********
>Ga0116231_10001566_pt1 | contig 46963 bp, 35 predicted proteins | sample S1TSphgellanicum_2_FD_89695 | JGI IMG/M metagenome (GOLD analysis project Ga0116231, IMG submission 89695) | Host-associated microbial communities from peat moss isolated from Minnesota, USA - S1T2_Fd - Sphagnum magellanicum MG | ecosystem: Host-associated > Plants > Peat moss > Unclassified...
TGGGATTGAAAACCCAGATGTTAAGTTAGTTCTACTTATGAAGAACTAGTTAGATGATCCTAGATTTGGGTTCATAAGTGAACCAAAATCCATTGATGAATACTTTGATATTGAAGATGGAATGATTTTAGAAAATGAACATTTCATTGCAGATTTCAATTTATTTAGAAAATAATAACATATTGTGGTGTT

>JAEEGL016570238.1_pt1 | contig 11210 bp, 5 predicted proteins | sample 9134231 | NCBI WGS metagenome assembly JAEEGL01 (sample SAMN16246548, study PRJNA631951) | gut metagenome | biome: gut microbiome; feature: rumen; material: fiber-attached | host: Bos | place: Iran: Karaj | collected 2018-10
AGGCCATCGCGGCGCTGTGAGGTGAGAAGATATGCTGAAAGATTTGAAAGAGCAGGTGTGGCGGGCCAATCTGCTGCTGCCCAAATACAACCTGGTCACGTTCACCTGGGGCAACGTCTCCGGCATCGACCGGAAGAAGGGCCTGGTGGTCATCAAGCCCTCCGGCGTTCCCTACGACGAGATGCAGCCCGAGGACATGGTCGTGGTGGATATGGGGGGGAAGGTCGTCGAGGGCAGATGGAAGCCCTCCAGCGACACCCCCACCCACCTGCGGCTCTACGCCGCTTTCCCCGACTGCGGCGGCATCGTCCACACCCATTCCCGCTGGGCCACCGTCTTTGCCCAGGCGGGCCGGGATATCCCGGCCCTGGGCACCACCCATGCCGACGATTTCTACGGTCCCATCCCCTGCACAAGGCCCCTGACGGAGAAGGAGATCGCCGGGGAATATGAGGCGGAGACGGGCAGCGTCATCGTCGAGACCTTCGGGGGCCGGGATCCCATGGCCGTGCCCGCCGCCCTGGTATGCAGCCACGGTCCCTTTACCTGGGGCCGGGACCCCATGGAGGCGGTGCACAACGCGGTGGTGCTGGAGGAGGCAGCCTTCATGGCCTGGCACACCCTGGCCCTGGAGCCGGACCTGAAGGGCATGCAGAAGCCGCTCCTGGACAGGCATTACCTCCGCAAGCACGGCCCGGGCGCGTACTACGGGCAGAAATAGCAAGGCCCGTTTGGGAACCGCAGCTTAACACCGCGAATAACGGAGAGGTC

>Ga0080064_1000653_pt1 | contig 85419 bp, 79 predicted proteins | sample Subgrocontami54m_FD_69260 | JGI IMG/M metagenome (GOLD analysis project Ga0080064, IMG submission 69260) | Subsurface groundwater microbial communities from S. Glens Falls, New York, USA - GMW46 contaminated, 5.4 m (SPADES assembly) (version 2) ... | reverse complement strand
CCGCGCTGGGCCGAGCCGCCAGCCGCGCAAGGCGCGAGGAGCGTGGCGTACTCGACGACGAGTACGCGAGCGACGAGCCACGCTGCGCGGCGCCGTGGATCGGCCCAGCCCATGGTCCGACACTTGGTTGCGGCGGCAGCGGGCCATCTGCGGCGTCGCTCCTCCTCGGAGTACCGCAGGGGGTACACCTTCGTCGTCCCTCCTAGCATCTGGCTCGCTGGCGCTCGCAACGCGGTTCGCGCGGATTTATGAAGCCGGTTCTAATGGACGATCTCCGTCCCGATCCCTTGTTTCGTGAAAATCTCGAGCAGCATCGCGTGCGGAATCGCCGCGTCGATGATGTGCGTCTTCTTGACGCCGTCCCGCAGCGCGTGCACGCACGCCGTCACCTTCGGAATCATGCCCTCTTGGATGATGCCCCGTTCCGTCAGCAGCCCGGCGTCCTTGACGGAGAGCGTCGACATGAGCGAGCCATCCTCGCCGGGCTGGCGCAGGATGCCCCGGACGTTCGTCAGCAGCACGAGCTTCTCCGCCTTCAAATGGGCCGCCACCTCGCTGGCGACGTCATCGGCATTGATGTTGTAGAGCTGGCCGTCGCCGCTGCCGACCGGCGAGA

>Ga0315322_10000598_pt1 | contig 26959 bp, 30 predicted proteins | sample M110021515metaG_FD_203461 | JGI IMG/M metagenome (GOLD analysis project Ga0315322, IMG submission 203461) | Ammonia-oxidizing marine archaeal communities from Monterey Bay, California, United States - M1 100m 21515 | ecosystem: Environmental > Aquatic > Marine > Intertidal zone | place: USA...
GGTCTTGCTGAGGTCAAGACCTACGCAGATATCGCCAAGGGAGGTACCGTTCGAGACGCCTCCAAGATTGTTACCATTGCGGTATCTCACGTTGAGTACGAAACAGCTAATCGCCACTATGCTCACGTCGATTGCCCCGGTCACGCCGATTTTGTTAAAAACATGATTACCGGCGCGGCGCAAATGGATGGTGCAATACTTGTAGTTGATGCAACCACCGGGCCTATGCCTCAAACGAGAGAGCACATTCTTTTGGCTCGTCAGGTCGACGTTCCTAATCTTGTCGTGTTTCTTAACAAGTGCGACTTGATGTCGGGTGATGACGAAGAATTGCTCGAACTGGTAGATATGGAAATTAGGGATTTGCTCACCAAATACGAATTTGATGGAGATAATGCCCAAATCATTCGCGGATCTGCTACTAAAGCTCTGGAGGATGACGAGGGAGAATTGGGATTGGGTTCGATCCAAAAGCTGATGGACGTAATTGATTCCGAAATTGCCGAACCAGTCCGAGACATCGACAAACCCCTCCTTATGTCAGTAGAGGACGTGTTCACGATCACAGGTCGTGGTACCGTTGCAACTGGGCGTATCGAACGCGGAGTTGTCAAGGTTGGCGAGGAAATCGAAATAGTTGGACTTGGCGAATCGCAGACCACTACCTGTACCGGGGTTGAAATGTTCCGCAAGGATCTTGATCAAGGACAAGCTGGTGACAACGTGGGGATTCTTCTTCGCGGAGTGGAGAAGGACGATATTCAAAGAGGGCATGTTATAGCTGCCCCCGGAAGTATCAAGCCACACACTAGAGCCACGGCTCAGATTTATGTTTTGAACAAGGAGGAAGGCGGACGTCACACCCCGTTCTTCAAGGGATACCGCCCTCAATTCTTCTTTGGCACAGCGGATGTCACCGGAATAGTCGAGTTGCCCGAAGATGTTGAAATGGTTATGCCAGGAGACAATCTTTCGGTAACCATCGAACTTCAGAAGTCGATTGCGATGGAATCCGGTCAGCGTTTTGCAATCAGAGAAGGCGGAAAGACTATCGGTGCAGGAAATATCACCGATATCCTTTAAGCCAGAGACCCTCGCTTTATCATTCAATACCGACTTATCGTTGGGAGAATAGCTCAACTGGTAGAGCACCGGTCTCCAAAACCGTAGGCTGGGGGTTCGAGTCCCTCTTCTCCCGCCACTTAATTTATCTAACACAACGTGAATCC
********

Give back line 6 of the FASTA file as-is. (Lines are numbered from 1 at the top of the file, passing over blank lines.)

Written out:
CCGCGCTGGGCCGAGCCGCCAGCCGCGCAAGGCGCGAGGAGCGTGGCGTACTCGACGACGAGTACGCGAGCGACGAGCCACGCTGCGCGGCGCCGTGGATCGGCCCAGCCCATGGTCCGACACTTGGTTGCGGCGGCAGCGGGCCATCTGCGGCGTCGCTCCTCCTCGGAGTACCGCAGGGGGTACACCTTCGTCGTCCCTCCTAGCATCTGGCTCGCTGGCGCTCGCAACGCGGTTCGCGCGGATTTATGAAGCCGGTTCTAATGGACGATCTCCGTCCCGATCCCTTGTTTCGTGAAAATCTCGAGCAGCATCGCGTGCGGAATCGCCGCGTCGATGATGTGCGTCTTCTTGACGCCGTCCCGCAGCGCGTGCACGCACGCCGTCACCTTCGGAATCATGCCCTCTTGGATGATGCCCCGTTCCGTCAGCAGCCCGGCGTCCTTGACGGAGAGCGTCGACATGAGCGAGCCATCCTCGCCGGGCTGGCGCAGGATGCCCCGGACGTTCGTCAGCAGCACGAGCTTCTCCGCCTTCAAATGGGCCGCCACCTCGCTGGCGACGTCATCGGCATTGATGTTGTAGAGCTGGCCGTCGCCGCTGCCGACCGGCGAGA